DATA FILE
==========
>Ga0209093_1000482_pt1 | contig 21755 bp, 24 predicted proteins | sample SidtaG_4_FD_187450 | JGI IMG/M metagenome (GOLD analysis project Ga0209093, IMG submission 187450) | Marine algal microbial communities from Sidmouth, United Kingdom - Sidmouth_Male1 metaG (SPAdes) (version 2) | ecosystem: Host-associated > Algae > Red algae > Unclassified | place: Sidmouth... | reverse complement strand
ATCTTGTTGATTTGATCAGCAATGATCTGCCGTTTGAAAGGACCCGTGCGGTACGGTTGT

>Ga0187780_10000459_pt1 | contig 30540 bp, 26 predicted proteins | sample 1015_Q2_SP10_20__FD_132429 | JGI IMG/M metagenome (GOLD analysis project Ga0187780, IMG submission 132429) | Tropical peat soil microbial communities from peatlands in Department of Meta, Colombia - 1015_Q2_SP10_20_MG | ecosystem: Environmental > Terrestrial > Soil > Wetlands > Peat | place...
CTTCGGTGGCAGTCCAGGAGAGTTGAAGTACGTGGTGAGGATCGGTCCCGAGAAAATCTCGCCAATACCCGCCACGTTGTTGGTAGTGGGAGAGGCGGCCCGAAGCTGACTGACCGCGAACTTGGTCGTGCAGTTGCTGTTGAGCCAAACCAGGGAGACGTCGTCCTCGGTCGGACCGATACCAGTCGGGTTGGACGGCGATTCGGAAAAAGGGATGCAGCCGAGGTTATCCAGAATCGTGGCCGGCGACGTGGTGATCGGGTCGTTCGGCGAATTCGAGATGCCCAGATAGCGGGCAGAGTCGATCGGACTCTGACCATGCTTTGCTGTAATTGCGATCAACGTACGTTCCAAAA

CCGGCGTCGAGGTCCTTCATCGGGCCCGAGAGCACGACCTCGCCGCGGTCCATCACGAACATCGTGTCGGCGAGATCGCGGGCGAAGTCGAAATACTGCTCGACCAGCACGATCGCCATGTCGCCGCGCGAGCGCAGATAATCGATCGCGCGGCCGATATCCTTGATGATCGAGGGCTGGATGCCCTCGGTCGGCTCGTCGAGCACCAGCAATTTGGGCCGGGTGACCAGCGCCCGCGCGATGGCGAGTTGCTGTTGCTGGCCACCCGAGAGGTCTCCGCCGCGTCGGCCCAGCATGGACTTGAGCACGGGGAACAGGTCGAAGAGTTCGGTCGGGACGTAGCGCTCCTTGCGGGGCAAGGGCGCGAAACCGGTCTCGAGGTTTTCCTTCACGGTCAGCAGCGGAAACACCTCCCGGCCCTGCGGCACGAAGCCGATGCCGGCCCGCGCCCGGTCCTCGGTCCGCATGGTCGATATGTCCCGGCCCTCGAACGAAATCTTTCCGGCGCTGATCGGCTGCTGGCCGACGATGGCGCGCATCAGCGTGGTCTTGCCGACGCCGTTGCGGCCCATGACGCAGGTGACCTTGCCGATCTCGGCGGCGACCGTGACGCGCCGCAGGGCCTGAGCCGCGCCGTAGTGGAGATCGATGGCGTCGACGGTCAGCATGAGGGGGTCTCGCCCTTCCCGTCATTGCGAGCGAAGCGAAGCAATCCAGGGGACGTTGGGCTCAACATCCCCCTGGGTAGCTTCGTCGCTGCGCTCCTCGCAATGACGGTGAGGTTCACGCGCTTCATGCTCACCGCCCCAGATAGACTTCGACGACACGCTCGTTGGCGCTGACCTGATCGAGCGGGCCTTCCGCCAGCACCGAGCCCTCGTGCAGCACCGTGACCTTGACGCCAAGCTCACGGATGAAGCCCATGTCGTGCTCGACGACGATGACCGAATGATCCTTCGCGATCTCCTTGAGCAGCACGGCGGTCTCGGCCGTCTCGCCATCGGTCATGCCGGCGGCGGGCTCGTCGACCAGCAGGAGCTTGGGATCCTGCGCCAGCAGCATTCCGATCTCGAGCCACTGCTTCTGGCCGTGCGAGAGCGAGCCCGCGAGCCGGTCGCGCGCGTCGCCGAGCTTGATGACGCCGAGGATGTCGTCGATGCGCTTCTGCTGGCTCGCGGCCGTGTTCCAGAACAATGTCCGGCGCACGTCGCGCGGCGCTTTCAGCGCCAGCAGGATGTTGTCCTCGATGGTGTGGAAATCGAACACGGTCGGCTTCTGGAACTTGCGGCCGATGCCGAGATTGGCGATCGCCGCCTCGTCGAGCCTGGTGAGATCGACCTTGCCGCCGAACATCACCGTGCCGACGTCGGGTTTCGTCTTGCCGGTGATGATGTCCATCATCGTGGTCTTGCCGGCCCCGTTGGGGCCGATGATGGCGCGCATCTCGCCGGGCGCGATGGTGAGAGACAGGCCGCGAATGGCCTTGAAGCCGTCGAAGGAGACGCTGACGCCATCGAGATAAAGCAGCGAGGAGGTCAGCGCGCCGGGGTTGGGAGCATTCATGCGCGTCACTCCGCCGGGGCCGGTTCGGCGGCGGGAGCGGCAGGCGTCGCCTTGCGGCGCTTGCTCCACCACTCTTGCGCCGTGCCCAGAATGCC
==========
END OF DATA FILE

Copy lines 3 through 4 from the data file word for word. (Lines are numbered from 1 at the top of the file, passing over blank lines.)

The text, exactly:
>Ga0187780_10000459_pt1 | contig 30540 bp, 26 predicted proteins | sample 1015_Q2_SP10_20__FD_132429 | JGI IMG/M metagenome (GOLD analysis project Ga0187780, IMG submission 132429) | Tropical peat soil microbial communities from peatlands in Department of Meta, Colombia - 1015_Q2_SP10_20_MG | ecosystem: Environmental > Terrestrial > Soil > Wetlands > Peat | place...
CTTCGGTGGCAGTCCAGGAGAGTTGAAGTACGTGGTGAGGATCGGTCCCGAGAAAATCTCGCCAATACCCGCCACGTTGTTGGTAGTGGGAGAGGCGGCCCGAAGCTGACTGACCGCGAACTTGGTCGTGCAGTTGCTGTTGAGCCAAACCAGGGAGACGTCGTCCTCGGTCGGACCGATACCAGTCGGGTTGGACGGCGATTCGGAAAAAGGGATGCAGCCGAGGTTATCCAGAATCGTGGCCGGCGACGTGGTGATCGGGTCGTTCGGCGAATTCGAGATGCCCAGATAGCGGGCAGAGTCGATCGGACTCTGACCATGCTTTGCTGTAATTGCGATCAACGTACGTTCCAAAA